As the nation votes today, the leader once described as his country’s most dangerous man may be the least bad option
In his office in Baghdad’s Green Zone, the politician Sadiq al-Sulaiti perched on a velvet sofa with crystal-studded cushions and expounded on his favourite subject: how his leader, the Shia cleric Moqtada al-Sadr, was going to save Iraq from corruption, lawlessness and instability.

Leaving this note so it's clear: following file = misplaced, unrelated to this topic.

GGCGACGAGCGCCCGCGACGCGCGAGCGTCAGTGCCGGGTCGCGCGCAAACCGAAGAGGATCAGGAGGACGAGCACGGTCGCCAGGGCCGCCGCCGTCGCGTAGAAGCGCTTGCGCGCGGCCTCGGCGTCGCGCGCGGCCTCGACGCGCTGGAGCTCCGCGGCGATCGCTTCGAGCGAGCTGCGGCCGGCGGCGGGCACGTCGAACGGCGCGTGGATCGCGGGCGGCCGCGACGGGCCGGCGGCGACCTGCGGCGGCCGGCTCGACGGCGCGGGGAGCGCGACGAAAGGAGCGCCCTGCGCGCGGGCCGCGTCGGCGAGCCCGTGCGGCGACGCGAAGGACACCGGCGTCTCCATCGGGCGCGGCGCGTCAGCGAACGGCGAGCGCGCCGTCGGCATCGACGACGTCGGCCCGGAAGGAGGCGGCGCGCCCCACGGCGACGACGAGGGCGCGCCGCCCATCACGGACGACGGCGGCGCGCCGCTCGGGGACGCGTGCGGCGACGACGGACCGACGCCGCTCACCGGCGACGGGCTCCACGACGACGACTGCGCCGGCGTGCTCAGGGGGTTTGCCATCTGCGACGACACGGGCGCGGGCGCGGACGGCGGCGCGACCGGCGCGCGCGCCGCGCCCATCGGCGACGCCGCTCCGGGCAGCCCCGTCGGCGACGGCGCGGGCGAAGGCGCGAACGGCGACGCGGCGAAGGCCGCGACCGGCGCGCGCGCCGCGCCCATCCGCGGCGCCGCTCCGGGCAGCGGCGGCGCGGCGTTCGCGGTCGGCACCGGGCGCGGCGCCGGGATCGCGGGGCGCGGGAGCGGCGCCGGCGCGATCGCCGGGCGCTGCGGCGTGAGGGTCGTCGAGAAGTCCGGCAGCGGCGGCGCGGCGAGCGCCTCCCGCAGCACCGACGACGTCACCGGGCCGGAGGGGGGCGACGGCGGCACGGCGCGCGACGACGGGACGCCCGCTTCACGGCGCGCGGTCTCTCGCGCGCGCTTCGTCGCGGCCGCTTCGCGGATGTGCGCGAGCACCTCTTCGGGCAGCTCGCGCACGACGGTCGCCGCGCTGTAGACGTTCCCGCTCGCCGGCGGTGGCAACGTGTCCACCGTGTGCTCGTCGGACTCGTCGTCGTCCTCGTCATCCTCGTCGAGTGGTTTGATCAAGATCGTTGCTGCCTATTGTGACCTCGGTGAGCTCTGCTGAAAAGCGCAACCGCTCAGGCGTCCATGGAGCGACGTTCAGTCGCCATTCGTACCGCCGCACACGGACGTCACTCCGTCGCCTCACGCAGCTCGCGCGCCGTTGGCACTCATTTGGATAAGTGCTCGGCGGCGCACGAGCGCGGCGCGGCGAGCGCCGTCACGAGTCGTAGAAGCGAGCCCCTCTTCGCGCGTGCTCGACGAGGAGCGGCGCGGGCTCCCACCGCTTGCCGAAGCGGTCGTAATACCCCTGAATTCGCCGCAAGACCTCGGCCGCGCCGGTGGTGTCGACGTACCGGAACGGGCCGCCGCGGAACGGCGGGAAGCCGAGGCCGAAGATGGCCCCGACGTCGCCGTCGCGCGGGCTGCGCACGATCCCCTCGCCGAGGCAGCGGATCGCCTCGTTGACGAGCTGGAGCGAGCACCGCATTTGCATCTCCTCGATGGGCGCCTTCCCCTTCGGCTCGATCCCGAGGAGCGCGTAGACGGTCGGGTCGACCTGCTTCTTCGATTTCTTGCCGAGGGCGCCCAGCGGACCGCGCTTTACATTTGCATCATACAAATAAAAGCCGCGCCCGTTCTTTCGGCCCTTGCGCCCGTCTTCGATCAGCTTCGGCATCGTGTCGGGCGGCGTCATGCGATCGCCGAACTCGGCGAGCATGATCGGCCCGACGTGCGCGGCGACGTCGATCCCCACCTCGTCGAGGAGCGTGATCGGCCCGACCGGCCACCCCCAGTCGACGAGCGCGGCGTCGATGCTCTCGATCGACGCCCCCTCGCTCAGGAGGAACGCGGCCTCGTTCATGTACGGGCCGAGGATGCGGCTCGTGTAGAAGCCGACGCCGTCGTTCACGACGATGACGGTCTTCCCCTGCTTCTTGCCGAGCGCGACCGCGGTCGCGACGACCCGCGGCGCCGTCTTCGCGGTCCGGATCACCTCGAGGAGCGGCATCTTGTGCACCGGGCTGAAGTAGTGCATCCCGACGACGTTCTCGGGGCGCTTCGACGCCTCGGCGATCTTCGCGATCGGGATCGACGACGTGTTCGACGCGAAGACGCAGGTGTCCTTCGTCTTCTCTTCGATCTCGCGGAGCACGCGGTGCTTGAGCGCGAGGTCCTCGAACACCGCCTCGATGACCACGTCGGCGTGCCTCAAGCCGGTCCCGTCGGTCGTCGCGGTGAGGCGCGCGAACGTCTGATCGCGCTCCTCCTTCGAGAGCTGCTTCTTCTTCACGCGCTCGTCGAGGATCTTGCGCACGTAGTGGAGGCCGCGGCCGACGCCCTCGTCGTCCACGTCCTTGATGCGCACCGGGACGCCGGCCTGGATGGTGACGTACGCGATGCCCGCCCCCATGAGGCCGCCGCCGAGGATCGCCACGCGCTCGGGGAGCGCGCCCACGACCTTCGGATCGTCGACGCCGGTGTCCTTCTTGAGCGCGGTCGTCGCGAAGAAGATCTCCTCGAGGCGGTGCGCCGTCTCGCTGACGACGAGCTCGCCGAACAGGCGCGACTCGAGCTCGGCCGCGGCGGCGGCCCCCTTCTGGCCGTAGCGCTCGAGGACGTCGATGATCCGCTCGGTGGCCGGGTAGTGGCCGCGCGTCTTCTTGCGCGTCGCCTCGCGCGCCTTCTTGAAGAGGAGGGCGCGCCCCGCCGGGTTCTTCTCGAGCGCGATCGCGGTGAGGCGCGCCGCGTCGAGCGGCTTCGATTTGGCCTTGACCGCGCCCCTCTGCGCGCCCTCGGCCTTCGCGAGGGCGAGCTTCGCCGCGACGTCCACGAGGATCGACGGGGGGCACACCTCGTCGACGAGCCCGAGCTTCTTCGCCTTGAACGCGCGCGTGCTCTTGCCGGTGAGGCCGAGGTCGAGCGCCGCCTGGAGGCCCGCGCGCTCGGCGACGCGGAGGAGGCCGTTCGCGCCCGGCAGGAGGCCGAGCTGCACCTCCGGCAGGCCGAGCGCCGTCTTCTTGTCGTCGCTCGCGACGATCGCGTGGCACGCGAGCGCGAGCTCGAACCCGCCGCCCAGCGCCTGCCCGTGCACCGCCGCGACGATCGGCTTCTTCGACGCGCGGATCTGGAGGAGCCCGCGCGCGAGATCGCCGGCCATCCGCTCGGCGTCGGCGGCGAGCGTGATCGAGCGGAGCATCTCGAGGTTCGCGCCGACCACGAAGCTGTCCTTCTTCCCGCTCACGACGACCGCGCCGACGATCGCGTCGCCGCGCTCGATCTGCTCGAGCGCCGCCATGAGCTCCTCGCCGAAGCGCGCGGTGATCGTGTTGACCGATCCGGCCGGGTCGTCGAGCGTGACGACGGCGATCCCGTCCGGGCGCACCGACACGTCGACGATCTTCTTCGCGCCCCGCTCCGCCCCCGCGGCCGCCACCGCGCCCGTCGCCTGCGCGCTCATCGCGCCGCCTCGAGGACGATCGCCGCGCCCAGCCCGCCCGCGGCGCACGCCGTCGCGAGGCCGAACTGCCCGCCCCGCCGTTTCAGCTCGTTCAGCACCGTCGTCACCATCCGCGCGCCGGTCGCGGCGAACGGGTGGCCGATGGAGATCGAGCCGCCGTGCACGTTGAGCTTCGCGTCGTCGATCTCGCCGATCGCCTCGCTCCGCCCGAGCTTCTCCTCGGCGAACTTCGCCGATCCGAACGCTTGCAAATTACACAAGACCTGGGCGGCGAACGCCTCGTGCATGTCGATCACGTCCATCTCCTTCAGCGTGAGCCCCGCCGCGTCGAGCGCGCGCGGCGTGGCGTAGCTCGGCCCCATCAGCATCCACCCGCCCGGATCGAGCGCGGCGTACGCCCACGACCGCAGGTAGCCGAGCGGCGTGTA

When the American-led coalition invaded 18 years ago, Sulaiti was a dedicated supporter of the “resistance”, led by Sadr, which fought against the occupiers and later engaged in sectarian warfare that left thousands dead. Since then Iraqis have experienced periods of stability as well as enduring years of internal conflict, including war against the Islamic State group, which controlled a third of the country at one point.
Now, as the Americans, who dominated the country from the Green Zone, prepare to withdraw